The creation of linguistic states and the avoidance of a single official "national language" have eased the stresses along India's linguistic fault-line. India's founding fathers also consciously refrained from anointing a state religion, leaving citizens free to practise any religion of their choice (including none at all), thus giving them all an equal sense of belonging to the neutral secular state. Caste has posed a harder challenge, because caste divisions are inherently hierarchical, and an approach of separate development would have been apartheid. A combination of affirmative action, universal suffrage, urbanisation and the growing influence of the English language have slowly chipped away at the caste inequalities in Indian society. Finally, the class divide was sought to be tackled, initially by socialistic central planning, and lately through trickle-down market mechanisms.

Save for central planning and caste-based affirmative action, none of these changes in Indian society has been imposed from above. India's non-autocratic governance framework has been a facilitator, nudging the country into an administratively looser, yet more secure union where people are increasingly comfortable with the contract they have with their society.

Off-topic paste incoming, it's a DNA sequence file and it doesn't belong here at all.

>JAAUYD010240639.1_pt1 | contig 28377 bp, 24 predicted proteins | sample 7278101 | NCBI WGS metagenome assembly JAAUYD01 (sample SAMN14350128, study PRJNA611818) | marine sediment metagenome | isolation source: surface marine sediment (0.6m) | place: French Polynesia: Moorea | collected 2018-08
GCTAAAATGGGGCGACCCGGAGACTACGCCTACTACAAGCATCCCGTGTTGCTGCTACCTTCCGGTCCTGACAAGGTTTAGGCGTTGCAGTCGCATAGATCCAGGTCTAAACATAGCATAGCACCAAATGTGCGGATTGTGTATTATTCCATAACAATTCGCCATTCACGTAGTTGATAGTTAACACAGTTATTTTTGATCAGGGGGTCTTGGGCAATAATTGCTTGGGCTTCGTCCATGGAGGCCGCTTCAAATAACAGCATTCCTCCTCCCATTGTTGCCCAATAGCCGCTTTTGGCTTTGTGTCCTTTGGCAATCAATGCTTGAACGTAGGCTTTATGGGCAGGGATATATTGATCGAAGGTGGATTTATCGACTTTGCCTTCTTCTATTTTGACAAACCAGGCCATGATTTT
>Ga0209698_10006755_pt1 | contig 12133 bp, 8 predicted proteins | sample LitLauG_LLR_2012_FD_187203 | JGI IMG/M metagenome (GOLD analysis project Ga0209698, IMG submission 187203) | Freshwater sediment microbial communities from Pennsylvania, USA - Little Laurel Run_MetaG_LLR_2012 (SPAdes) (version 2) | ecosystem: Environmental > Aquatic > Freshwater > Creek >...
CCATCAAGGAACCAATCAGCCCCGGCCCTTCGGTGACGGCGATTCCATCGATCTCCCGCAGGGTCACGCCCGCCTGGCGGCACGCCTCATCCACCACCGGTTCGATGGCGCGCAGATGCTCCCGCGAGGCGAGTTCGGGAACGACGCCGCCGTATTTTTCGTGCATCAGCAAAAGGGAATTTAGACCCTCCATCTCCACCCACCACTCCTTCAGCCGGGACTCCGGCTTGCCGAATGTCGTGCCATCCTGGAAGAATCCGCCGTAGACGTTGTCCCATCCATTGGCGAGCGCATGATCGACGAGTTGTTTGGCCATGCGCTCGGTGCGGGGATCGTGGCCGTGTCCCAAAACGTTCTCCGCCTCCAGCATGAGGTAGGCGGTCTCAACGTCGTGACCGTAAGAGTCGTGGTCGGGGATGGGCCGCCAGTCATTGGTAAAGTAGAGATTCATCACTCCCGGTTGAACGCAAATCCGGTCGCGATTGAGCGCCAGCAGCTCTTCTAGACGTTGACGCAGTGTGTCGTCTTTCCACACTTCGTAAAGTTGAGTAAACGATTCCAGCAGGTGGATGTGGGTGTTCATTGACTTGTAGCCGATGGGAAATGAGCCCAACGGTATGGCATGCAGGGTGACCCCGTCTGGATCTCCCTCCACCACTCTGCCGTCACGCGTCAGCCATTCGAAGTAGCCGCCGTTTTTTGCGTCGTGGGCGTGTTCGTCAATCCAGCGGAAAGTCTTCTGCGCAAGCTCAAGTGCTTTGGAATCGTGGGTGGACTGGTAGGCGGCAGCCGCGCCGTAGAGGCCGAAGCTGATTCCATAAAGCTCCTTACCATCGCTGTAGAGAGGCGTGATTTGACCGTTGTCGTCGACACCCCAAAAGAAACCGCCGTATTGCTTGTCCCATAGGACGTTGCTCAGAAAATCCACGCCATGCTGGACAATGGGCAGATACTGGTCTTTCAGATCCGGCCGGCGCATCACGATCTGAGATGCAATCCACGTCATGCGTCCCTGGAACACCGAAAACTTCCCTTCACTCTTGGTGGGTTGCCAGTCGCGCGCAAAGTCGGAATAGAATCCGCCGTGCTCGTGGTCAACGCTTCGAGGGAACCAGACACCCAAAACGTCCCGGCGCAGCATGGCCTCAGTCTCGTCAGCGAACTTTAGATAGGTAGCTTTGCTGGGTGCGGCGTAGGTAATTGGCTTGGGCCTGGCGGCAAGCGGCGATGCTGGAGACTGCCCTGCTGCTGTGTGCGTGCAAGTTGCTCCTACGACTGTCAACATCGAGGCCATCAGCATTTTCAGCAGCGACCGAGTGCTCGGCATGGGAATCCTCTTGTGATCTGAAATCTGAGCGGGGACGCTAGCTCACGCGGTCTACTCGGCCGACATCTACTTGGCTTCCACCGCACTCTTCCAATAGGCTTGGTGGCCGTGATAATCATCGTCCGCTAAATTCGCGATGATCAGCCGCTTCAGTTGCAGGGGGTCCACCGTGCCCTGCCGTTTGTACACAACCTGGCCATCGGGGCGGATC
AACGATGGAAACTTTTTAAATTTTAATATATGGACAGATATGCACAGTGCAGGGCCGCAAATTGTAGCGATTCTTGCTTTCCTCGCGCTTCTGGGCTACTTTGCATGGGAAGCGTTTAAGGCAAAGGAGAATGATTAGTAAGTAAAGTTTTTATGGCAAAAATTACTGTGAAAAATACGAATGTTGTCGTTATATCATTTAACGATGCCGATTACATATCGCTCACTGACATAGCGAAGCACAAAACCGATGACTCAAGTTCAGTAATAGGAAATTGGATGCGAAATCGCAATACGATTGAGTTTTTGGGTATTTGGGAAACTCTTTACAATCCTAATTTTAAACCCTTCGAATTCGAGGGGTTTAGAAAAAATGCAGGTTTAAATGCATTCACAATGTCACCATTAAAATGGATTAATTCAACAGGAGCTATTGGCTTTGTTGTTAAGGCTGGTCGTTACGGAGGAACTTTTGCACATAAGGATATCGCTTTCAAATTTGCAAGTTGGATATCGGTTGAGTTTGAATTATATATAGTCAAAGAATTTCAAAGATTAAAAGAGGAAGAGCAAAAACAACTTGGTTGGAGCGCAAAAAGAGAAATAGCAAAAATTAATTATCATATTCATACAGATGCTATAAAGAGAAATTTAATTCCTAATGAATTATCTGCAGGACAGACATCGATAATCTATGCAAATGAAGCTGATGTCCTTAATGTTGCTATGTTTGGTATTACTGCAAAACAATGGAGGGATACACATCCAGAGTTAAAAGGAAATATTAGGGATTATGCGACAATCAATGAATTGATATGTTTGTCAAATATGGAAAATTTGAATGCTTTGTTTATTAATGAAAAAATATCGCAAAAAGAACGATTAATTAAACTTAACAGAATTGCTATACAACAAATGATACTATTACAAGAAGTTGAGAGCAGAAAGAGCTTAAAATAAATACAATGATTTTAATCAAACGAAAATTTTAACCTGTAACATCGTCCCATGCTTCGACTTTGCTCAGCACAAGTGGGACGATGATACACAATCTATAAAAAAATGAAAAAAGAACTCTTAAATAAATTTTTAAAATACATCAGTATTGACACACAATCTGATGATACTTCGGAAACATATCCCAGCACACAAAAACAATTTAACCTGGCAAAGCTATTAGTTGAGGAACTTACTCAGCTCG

Keeping a billion diverse people together without significant strife is an unparalleled achievement. Autonomy is the secret behind India's peaceful progress.

"Chains do not hold a marriage together. It is threads, hundreds of tiny threads which sew people together through the years." - Simone Signoret, French actor

The measure of the nation

The outcome metrics by which India should be evaluated as a country are the same as for any other - GDP, the Gini coefficient, sex ratios, literacy, mortality, etc.

Most experts would therefore emphasise policy metrics that measure how well the government is performing in bringing about those outcomes. Liberalisation of investment and labour laws, soundness of fiscal and monetary policy, decisions on public/private partnership, etc., are common areas for discussion.